There are just too many cars involved in the tour. It would be a precedent,but I think that those two cyclists involved in crashing after being hit by the car should be given the same time as the three in the breakaway, as I am pretty sure they whould have finished together.,especially Fletcha.
Saturday, July 2, 2011
July 2011 Training
Training for July 2010. 266ks with 11 sessions on the road and longest ride 45ks..
1..........28.4ks. On the road to Pourere Beach.Trucks on the road and muddy in parts.cold and sunny when I started 8oC but it became very overcast and seemed to get colder. It was a very hilly ride. Got very cold so packed it up and Elaine and I travelled to the beach to see the damage and had a picnic in the car.
This is my training load chart showing the training load I must do over the next six weeks.Training for a nonexistent race in six weeks time.
24..........Rain and more rain
25..........Very cold and wet Under 5 o C all day
Thursday, June 9, 2011
June 2011 Training
2.........31 mins. on trainer.
3.........21 mins. on trainer.
4.........32 mins. on trainer.Cold and rain.
5.........47.5 ks. Cycled from Havelock North to Waipawa. Beautiful warm day with wind behind me.Weather completely out of character. Rain was forecast.
7.........22 mins on trainer.
8.........34 mins on trainer
9.........31 m1ns on trainer
10........32 mins on trainer.
11........50.1 ks. Te Onepu and return. overcast coldish and no wind good ride.with losts of hills.
12........20 mins on trainer. sunny and cool with no wind
13........28.5 kms.good ride sunny and cool with no wind
14........31 mins on trainer.sunny day,but suddenly cooled down after 2pm.
15........39ks. Patangata Tavern Middle Rd.circuit. Cold wind against me coming home which made my HR go up highter than I wanted it to.I am well ahead of the training I did last June. My long rides are longer than last year.
16.........25 mins. on trainer.My Polar programme says it was a spinning day 110-120 rpms. Tried it for several minutes. Sunny day but coldish.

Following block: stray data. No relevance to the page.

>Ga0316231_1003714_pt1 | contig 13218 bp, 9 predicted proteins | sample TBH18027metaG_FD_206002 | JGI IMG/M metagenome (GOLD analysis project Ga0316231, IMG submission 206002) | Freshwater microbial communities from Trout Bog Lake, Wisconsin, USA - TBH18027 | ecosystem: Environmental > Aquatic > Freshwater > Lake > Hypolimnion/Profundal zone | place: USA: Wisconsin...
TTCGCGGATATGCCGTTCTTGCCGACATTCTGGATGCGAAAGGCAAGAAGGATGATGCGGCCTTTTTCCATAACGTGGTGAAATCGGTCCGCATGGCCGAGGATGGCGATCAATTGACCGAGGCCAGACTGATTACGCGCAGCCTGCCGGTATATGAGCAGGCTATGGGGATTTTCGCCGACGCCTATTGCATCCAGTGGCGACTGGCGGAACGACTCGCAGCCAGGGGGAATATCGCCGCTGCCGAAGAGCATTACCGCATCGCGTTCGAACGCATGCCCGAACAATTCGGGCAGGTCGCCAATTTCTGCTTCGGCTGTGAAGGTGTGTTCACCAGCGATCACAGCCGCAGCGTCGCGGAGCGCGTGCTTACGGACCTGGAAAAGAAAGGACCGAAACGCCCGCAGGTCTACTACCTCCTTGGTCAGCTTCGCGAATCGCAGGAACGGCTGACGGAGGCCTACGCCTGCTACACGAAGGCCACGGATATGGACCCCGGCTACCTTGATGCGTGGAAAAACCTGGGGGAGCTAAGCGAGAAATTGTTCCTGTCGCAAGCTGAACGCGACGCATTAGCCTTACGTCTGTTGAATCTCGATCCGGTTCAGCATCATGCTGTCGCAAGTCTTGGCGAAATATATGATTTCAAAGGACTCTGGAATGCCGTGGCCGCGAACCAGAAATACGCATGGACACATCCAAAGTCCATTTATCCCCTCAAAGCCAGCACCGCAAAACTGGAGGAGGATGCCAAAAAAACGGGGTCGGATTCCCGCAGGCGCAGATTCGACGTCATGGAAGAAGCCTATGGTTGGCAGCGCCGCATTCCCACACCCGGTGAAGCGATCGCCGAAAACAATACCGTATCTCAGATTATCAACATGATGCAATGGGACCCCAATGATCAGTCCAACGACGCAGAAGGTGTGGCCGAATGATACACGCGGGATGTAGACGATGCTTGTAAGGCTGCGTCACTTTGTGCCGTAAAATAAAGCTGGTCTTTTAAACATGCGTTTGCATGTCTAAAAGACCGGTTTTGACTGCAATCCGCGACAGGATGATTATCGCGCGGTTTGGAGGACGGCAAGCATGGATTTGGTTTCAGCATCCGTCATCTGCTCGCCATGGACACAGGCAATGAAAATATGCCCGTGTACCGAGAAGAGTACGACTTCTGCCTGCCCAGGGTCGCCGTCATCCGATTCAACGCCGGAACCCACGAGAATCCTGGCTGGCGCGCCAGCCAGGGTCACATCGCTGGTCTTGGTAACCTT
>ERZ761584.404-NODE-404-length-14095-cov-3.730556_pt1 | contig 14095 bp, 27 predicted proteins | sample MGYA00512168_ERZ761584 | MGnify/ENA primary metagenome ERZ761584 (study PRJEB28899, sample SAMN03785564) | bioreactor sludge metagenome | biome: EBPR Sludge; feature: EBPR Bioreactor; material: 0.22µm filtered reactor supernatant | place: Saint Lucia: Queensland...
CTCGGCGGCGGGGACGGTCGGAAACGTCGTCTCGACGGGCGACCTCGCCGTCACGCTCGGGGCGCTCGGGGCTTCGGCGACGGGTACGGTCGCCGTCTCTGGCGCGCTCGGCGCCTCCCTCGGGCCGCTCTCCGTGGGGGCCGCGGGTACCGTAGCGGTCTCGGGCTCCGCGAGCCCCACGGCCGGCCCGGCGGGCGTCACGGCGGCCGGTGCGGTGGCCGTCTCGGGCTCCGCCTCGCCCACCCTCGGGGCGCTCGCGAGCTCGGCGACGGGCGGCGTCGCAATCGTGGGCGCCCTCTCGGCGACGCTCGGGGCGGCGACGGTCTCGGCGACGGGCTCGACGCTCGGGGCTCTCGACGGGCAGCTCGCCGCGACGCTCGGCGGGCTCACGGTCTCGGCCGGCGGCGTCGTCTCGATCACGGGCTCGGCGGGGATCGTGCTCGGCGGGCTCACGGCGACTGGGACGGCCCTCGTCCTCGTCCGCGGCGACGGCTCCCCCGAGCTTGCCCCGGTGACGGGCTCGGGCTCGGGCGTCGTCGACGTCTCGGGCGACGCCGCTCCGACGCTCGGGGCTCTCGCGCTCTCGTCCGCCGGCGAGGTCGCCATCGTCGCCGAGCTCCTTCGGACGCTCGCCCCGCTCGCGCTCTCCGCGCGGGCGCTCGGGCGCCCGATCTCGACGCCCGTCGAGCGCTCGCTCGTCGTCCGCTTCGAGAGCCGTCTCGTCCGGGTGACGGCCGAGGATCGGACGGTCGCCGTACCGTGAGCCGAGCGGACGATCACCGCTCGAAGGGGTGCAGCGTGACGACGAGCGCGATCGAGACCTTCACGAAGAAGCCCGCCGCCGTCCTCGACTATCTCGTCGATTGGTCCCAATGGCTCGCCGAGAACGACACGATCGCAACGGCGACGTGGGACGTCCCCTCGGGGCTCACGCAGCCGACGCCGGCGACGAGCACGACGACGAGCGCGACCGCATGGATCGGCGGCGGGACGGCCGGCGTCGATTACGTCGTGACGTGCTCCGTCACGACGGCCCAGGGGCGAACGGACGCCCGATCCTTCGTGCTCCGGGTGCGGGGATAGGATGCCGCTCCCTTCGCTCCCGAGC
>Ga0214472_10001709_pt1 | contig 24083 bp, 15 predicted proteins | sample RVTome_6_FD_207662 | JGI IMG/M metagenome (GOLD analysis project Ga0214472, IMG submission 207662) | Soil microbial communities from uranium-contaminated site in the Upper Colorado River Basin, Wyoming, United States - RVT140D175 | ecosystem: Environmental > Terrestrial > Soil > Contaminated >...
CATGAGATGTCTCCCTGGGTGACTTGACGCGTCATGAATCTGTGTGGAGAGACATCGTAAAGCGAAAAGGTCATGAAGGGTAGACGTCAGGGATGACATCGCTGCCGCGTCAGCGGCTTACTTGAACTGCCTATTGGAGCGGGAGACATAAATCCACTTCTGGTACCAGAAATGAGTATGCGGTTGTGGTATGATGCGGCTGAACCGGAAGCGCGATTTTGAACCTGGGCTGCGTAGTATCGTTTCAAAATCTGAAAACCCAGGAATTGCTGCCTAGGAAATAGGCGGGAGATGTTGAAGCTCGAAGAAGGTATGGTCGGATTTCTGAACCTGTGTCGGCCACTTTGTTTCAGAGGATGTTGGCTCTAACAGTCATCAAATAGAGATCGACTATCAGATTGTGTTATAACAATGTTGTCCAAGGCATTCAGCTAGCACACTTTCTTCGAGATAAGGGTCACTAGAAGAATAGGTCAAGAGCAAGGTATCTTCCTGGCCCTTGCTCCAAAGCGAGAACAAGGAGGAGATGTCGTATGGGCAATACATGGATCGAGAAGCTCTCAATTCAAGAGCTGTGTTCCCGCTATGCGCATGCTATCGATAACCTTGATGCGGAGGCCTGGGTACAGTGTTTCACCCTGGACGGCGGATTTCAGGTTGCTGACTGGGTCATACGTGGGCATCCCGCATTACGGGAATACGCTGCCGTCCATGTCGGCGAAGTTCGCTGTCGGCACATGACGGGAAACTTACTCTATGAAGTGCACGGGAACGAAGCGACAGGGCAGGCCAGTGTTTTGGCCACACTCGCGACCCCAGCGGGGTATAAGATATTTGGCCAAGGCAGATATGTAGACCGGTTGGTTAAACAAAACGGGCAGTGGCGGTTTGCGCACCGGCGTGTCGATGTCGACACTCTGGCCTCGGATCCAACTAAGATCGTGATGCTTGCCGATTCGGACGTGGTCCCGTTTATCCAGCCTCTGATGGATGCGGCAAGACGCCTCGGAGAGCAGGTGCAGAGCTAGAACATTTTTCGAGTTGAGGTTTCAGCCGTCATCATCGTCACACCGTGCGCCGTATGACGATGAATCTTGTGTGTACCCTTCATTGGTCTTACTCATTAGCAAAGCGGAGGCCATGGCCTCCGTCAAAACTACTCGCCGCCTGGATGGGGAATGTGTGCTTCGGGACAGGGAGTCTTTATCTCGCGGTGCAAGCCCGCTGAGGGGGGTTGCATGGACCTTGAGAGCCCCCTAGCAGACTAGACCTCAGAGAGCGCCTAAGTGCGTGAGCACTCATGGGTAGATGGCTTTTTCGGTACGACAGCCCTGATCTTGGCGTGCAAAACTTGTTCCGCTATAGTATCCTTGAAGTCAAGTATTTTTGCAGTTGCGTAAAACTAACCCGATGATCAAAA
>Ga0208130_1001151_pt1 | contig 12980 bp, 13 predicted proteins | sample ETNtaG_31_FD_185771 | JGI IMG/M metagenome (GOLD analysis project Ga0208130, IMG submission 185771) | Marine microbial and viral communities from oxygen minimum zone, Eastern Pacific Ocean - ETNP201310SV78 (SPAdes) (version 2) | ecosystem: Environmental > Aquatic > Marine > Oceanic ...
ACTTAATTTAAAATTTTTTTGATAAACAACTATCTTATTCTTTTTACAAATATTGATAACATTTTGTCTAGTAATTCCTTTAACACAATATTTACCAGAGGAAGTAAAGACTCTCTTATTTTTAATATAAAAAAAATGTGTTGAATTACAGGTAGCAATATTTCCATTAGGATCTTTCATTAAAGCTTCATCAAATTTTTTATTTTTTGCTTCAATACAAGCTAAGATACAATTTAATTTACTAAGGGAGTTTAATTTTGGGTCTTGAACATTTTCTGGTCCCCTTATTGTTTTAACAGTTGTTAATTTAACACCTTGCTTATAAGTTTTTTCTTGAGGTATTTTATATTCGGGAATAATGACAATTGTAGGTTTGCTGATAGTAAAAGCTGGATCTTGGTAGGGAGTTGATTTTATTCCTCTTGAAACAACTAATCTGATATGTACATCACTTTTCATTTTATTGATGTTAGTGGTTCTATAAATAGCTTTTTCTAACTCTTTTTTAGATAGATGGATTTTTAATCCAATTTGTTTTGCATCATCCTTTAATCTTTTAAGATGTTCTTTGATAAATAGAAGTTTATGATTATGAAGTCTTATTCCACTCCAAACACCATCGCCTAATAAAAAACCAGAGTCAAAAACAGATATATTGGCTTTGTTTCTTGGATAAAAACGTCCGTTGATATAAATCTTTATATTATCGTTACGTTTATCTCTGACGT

17........While I'm about it ,its 0 oC outside this morning.cold and cloudy all day...25 mins. on trainer.
Patangata Pub on Middle Road.
This was up Hatepe Hill. I was warned that many gave up on the hill not knowing that it was virtually downhill from the top. I took running shoes in preparation so virtually psyched myself out at the bottom.
I don't want this to happen again.
18........Cold and wet.
19.........60 ks. I did what I set out to do today in spite of the weather being very damp Wind was against me for the first 18ks but then it was easy riding. A few spits on the way.Its been a good week.
21.........16.39ks. 3 x 1k hill intervals.First interval training for some time. sunny/cloudy and cold in the afternoon.
22.........30.29ks. Shortest day. Otane Tod Rd Ireland Rd Cold 11oC sunny, no wind. Its not true that I stop at every pub while training.
23.........20.38ks Otane via Ireland Rd.Cold sunny and no wind 11oC.
26.........31 mins on trainer. . Was going to go on the road come hell or high water but cold and wet so chickened out.
27.........41.31ks Patangata pub Otane circuit. 8o C at start and 10o when I finished. Sunny and no wind. Legs felt very heavy but kept my HR down except on the hills Av. 104. with max 126.
Main Street.Otane pub and Hotel
30...........26 mins on trainer. Cold and overcast with a bit of rain.
Training for June 2010 was 169 ks.
Training for June 2011 333Ks. So I have done better than last year.
Friday, June 3, 2011
Monday, May 23, 2011
Polar HRM RS300X Weekly Training Printout.
This is the printout for my weekly training from 1 November 2010 till the present. It shows the weekly duration and average Heart Rate for each week. It also shows how it went so badly when Elaine was ill and later when I damaged my foot in the fall down the stairs. Duration is better indication of training than distance as it records the time spent on the trainer.
Th bottom chart shows duration of training for May 2011.The colours represent time spent in each Training Zone.The kph looks bad because it includes time on the trainer where zero miles are registered bringing down my low average even further.